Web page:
Wilson’s 14th point, which calls for political and territorial independence of all nations regardless of size, was incorporated into the Treaty of Versailles in two ways. It denounced Germany as an aggressor in World War I, and it laid the groundwork for the League of Nations.
At the time of World War I, Germany occupied a portion of France called Alsace-Lorraine and held colonies in Africa and Asia. The 14 points called for decolonization and upheld the principal of self-determination.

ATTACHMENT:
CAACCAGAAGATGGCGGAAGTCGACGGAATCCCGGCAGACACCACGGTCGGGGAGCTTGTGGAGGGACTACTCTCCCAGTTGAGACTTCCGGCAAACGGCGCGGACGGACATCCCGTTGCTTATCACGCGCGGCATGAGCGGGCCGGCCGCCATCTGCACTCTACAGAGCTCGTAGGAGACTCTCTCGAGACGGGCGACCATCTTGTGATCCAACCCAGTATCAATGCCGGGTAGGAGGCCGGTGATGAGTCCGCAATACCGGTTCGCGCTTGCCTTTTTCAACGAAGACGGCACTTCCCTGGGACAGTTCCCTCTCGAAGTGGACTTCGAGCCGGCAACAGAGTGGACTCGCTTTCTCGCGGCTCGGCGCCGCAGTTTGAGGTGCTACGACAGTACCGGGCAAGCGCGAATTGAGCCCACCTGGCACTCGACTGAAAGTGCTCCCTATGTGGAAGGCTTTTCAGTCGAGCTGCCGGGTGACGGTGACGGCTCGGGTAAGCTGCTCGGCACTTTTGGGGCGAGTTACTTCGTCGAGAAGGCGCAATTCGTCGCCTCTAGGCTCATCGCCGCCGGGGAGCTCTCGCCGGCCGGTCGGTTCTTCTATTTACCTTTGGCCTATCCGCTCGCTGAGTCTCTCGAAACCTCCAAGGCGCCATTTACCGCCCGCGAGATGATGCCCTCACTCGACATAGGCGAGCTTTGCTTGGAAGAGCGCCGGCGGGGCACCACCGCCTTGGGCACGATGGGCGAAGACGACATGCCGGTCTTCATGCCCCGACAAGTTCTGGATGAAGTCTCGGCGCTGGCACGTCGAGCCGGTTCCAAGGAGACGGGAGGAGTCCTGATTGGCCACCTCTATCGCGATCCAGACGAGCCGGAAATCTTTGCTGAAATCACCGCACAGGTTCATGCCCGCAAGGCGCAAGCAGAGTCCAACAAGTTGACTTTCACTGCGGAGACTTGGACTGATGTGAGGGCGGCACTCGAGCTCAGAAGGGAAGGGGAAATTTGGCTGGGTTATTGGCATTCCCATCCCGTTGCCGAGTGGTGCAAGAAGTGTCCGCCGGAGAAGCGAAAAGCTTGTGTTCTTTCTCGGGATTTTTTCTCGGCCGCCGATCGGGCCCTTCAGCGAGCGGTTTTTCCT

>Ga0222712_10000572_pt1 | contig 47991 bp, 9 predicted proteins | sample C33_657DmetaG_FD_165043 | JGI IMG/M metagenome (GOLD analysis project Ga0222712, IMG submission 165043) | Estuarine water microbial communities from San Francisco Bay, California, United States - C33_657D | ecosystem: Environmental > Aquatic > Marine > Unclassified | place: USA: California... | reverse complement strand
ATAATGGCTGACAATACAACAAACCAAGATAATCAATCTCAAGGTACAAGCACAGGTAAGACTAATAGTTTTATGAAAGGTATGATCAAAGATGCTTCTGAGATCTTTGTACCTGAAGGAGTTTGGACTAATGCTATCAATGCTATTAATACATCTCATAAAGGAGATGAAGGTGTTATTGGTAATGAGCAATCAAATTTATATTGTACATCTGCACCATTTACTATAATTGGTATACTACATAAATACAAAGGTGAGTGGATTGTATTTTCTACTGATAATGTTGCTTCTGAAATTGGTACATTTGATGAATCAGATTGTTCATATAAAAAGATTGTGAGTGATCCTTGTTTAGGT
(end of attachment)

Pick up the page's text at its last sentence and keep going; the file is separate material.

Since Germany was recognized as a main aggressor in the war, it was given harsh war reparations to pay. The League of Nations, an international council where delegates from all countries could come together to diplomatically resolve world problems, was the forerunner to the United Nations.